“When the time is right, I’ll know it.”
How often have you heard those words, or said them yourself?
The reality is, time is a tricky bastard — because it doesn’t always work in our favor. Even when it seems like the moment we’ve been waiting for has arrived, the stars are aligned, and everything is in balance, the unpredictable nature of time will ultimately create doubts and, if we’re not paying attention, we may convince ourselves to hold off on our plans — until the time is really right.
Maybe you’ve been asking yourself when you’ll be ready to:
- Leave Your Job
- Start a new business
- Go back to school
- Take a sabbatical
- Start a 401k
- Buy a house
- Join an exercise class
- Have a child
- End a relationship
- Cut your hair
When my family and friends tell me their aspirations for creating a perfect life, they talk about their plans with enthusiasm. It’s inspiring to witness their optimistic attitudes — until I ask them what they’re waiting for.
Typically, the well-rehearsed excuses and rationalizations begin to pop up — all the hurdles and roadblocks, real or imaginary, they believe are holding their dreams captive.
Why? The answer is almost always the same …
Because it’s not the right time.
And that’s when the tough questions come out:
What if the right time has already come and gone? What if it was last week, or last month, or last year? Or what if, in your mind, the right time never arrives? Does that mean your dreams are forever banished to Someday Isle, an overcrowded yet ironically welcoming purgatory of desperation and dashed hopes?
I don’t know the answers. In fact, I’m still looking for a more objective process to identify the best time, that perfect moment — when all the lights are green and there’s no doubt all systems are go.
Maybe we need a signal
… a brightly illuminated flashing sign in the sky or a huge multi-colored neon display across the stage of our minds proclaiming, “Do It Now!”
Would that be enough of a stimulus for us to realize our imagined “better future” will never happen if we continue to maintain our tight grasp on procrastination?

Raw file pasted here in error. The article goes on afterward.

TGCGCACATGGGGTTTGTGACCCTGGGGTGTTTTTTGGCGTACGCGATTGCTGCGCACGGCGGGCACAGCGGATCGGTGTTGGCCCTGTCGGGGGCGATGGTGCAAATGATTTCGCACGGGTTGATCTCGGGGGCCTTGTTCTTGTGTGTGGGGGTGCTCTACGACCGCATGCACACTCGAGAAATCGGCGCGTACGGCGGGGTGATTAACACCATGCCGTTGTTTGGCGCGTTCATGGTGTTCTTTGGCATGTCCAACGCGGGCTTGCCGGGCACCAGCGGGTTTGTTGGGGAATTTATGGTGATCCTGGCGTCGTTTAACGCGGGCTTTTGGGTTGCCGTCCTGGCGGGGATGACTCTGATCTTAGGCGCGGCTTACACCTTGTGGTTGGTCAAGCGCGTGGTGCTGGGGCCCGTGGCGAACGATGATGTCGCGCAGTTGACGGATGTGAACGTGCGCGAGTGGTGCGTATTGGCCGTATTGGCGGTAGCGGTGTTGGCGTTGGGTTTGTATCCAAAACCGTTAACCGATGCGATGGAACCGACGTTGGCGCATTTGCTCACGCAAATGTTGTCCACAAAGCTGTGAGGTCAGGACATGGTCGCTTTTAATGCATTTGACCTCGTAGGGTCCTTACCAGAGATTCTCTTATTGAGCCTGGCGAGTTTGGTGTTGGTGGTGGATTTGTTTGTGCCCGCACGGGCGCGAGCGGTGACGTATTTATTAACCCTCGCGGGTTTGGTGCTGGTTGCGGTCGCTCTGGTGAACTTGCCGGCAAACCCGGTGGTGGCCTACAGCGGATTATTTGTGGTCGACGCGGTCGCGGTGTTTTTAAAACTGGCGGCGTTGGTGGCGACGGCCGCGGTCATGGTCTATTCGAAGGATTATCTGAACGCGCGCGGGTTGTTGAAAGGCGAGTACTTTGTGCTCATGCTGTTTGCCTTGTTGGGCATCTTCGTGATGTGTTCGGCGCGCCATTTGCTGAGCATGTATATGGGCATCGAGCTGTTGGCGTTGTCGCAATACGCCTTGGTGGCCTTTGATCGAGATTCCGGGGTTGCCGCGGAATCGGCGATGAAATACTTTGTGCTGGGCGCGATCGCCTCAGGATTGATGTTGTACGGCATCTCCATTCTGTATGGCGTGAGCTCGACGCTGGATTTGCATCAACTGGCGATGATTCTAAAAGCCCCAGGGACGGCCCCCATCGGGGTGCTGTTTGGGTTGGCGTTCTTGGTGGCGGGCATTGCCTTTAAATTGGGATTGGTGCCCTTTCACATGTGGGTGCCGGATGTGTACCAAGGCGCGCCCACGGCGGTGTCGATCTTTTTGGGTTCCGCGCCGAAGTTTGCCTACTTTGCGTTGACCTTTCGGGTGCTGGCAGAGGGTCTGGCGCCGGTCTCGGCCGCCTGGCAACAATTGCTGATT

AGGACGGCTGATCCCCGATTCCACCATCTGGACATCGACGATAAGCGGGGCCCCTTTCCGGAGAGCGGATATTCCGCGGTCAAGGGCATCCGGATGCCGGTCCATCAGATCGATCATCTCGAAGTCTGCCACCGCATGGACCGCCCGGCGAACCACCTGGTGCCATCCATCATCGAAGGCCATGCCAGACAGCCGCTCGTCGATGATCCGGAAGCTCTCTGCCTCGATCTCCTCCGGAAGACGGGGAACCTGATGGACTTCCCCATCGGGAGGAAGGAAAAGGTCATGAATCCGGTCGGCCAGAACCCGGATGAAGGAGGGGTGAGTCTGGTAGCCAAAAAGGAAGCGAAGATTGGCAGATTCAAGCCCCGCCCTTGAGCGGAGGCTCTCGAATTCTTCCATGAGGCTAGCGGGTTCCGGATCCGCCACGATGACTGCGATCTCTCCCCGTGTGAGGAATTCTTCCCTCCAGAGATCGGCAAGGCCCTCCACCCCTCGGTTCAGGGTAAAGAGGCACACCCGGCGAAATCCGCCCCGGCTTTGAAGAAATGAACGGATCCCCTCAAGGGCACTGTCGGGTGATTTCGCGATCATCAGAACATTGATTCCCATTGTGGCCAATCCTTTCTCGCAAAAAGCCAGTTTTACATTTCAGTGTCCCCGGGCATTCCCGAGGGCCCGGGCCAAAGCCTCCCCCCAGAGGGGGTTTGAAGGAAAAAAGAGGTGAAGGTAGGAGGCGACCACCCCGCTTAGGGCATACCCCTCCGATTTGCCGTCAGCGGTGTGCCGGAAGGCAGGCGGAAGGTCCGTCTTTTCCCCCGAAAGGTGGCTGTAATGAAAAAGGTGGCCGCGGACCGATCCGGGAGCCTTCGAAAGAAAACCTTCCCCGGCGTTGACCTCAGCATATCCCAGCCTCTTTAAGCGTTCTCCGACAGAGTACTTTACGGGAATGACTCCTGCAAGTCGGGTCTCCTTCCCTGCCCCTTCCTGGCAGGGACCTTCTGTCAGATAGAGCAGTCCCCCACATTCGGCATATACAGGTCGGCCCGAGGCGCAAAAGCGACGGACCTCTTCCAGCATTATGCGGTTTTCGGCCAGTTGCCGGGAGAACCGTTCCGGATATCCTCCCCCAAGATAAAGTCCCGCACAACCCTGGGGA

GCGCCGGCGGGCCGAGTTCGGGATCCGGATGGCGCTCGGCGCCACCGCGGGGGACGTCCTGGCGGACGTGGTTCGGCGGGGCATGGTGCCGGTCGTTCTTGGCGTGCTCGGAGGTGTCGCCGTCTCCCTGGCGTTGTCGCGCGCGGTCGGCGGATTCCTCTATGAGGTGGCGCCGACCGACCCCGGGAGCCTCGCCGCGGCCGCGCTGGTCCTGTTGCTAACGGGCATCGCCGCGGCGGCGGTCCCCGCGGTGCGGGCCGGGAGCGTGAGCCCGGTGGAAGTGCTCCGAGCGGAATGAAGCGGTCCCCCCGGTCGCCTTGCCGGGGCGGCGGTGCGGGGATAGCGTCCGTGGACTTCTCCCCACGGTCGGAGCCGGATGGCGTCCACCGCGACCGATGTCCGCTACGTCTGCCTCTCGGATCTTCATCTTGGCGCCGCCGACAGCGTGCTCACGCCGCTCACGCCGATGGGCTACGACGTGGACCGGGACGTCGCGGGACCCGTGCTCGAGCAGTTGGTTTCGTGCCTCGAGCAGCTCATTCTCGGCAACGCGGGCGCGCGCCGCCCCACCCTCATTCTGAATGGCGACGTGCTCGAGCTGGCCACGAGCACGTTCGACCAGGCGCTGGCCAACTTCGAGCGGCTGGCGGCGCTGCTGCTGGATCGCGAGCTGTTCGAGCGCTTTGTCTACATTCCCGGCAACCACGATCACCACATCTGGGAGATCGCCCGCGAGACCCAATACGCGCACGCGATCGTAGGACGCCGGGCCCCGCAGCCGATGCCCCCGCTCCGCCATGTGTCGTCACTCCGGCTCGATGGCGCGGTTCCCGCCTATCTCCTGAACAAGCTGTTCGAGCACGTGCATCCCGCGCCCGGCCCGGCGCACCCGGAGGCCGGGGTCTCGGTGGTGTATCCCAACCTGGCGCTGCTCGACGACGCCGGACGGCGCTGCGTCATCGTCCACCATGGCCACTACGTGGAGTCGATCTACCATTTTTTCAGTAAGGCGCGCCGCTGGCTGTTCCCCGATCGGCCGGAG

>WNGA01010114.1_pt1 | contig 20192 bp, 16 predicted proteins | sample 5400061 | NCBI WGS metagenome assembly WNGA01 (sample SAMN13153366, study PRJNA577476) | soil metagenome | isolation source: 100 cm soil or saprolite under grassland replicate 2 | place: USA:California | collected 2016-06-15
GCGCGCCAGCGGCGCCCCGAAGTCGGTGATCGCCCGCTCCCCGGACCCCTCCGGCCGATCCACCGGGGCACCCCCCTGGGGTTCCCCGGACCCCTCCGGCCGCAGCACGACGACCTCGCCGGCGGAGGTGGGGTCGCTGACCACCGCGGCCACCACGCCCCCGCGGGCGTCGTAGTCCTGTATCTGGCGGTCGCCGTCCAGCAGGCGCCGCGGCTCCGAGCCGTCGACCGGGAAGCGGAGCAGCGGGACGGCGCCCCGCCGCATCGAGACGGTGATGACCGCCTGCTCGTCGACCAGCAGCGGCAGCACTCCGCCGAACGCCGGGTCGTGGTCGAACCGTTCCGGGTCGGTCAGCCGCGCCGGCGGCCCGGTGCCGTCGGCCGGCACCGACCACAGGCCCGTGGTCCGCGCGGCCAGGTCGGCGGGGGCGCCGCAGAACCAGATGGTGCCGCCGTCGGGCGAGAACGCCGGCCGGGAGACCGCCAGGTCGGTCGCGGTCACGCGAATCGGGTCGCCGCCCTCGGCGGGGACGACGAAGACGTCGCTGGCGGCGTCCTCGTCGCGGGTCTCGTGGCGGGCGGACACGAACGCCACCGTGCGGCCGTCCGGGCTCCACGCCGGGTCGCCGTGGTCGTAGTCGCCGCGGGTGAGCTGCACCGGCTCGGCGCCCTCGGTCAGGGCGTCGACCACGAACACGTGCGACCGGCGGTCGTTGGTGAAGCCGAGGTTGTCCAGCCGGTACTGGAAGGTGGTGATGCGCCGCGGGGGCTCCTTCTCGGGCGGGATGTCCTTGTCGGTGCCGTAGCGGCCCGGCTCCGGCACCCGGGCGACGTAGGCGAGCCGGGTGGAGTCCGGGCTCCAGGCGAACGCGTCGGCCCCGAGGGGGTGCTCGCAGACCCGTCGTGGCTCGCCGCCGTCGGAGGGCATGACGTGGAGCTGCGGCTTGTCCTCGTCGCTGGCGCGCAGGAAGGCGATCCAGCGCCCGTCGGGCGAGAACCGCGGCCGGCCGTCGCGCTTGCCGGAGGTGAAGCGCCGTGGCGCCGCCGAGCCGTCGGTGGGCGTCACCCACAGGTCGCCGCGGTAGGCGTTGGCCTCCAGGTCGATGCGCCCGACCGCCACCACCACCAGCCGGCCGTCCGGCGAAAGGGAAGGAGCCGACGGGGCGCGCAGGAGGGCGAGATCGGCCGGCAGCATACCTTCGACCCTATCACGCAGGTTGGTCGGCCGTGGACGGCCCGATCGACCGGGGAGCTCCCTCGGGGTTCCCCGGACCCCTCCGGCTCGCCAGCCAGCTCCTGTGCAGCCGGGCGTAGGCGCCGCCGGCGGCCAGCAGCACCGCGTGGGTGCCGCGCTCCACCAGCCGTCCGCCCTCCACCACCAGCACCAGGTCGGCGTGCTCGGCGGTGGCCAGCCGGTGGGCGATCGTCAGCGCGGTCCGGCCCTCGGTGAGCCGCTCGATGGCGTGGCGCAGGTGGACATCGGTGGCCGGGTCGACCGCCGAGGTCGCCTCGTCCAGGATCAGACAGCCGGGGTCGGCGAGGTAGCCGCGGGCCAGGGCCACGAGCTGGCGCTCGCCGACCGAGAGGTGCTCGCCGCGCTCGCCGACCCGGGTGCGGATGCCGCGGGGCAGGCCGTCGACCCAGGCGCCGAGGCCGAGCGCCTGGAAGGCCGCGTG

So how can we break through the obstacles in our path that keep us from making a decision or change in our life? A change, by the way, we are not only dreaming about, but expect to come true.
“Lost time is never found again.” — Benjamin Franklin
Here’s what I’ve learned from spending more than enough time on Someday Isle:
Recognize change as an opportunity.
Whether in the form of a personal choice or life circumstance, take advantage of disruptions in your life to raise a few questions about your current and future path.
Consider all the possibilities, pitfalls, and potential consequences.
Not every opportunity is for you, and not all roads will lead to your desired outcome.
Take action in some form.
When faced with the possibility of a new beginning or change in your life, there are four options to consider:
- Embrace it wholly and integrate it into your plan
- Reject it and move on — with no regrets
- Put it aside for another time (this may result in a longer stint on you-know-where)
- Do nothing, and take up full-time residence on the Isle
If you become paralyzed with doubt or worry …
Realize this is nothing more than a holding pattern, one of those hurdles to overcome in moving forward. It may take a little extra effort to research the details or work through the steps of implementation, but it’s often worth the investment.
Start by dedicating a reasonable amount of time to gather information and obtain the advice of experts. Then set a deadline for your decision. Although it sounds counter-intuitive, scheduling the process often relieves some of the stress.
Life is happening right now. Is time your captor or your liberator?
It’s up to you to decide!
© 2020 Jill Reid. All Rights Reserved.
Jill Reid is the author of Real Life: We breathe, We sleep, We eat … And in-between, We Live and founder of Pathway to Personal Growth. Her books and articles explore life, happiness, self-improvement, health, productivity, relationships, and personal success strategies.